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The Greens are thinking ahead

Written By: - Date published: 9:30 am, July 26th, 2020 - 126 comments
Categories: climate change, election 2020, Environment, greens, infrastructure, labour, political parties, science, uncategorized, Unions, workers' rights - Tags:

The Green Party has been busy.  And unlike the National Party whose definition of “policy announcement” is to announce a new road, they have come up with an impressive policy document Think Ahead, Act Now: Our Green Vision for Aotearoa which is clearly designed to be a starting point in a future MMP negotiation and a blueprint for how a Labour Green government could work.

Of the document Marama Davidson has said this:

“In the upcoming weeks we will launch key, visionary, costed policies that are focussed on climate action, healthy nature and equality.

“Those announcements will be the driving force of what we want to achieve in the next term of Government.

“Sitting underneath those key priorities is this wider policy platform that speaks more broadly to who we are and what we stand for.

“It’s a bold plan for Aotearoa, where everyone has what they need to thrive, our precious natural environment is protected, and communities are supported to be truly sustainable.

“Successive governments have created a system which favours a few at the expense of the rest, while allowing nature to be degraded.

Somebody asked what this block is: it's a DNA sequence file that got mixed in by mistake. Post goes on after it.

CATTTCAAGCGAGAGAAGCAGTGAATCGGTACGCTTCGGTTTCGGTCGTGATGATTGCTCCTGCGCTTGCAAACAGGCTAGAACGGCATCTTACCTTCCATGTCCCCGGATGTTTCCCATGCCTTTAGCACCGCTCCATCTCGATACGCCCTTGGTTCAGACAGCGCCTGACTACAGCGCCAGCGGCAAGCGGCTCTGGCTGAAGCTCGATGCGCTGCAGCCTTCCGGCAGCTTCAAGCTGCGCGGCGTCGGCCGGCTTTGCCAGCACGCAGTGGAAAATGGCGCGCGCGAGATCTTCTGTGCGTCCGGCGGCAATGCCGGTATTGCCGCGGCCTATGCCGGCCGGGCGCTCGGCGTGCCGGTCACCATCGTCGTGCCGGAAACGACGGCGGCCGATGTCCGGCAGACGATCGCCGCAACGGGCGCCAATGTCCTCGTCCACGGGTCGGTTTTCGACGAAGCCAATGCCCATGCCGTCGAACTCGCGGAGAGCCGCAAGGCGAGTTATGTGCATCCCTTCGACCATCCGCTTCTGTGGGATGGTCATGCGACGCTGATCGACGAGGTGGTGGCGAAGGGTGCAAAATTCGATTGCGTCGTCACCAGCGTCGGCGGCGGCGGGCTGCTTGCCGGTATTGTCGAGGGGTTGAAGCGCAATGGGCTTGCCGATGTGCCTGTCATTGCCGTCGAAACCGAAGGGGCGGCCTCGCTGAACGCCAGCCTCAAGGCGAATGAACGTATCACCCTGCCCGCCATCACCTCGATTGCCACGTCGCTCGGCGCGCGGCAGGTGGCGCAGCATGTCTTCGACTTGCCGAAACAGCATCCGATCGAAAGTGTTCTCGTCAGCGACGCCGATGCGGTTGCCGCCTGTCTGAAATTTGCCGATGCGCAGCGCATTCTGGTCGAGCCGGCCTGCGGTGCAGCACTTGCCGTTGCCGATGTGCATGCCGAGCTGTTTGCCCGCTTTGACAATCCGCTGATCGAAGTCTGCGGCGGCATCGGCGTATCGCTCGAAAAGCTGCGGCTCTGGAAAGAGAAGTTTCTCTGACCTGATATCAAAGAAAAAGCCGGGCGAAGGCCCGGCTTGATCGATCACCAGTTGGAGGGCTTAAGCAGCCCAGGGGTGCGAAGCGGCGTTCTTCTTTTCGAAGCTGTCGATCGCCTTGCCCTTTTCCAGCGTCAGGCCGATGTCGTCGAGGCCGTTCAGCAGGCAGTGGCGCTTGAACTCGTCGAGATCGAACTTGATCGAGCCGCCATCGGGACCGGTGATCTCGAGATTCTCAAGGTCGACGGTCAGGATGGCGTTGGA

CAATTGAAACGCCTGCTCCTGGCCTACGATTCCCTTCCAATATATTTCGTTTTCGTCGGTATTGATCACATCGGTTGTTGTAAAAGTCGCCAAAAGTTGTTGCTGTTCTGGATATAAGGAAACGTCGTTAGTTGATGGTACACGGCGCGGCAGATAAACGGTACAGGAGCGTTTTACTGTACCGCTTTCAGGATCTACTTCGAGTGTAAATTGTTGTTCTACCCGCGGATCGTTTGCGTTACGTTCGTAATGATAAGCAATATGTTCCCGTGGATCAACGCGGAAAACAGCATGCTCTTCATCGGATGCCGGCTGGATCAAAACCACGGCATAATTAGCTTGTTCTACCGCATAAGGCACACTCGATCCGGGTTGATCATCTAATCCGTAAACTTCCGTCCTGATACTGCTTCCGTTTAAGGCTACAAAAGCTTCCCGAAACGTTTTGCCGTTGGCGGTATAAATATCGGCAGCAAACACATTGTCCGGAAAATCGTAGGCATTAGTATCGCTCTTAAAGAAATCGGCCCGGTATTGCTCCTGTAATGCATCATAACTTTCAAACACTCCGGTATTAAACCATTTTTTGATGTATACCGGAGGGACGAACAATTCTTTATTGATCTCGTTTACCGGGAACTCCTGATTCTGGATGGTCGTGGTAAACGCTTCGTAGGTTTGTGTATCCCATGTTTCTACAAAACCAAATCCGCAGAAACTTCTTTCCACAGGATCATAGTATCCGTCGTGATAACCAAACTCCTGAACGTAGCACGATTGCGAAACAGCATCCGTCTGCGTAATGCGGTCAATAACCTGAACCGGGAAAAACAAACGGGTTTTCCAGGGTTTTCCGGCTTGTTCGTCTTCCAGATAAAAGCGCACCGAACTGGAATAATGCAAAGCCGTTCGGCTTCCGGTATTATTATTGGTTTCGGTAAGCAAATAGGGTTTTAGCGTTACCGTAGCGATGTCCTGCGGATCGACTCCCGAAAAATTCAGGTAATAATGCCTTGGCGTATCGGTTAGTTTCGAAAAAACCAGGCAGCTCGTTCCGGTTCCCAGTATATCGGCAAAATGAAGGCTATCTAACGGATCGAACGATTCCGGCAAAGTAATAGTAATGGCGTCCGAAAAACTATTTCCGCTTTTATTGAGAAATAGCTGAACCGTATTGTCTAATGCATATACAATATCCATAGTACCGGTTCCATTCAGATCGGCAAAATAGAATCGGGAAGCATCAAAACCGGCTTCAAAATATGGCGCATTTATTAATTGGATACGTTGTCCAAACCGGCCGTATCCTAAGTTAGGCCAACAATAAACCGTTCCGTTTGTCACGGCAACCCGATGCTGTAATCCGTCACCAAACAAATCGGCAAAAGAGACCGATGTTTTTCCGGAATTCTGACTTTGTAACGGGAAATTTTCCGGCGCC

“COVID-19 has shone a light on the glaring holes in our system, but has also provided a rare opportunity to renew our communities and our relationship with nature.

“The Green Party knows we’re at a crossroads, and we must make smart decisions now to create a New Zealand we’re proud to pass on. The policy platform we’re releasing today shows just how committed we are to transforming Aotearoa for the better.”

The document is impressive.  There are separate sections for healthy nature, fairer communities and a green economy.  The document itself is 49 pages of concise policy proposals.

Time and space prevent me from doing a detailed analysis but it contains policies such as these:

The water proposals will go some way to respecting the Treaty of Waitangi:

  • Create a fair system for water allocation, with commercial users like water bottling companies paying a resource rental fee, and allocation phased down to sustainable levels. Iwi and hapū will be involved in designing a framework that recognises te mana o te wai Māori interests, prioritises ecological integrity, and protects food production.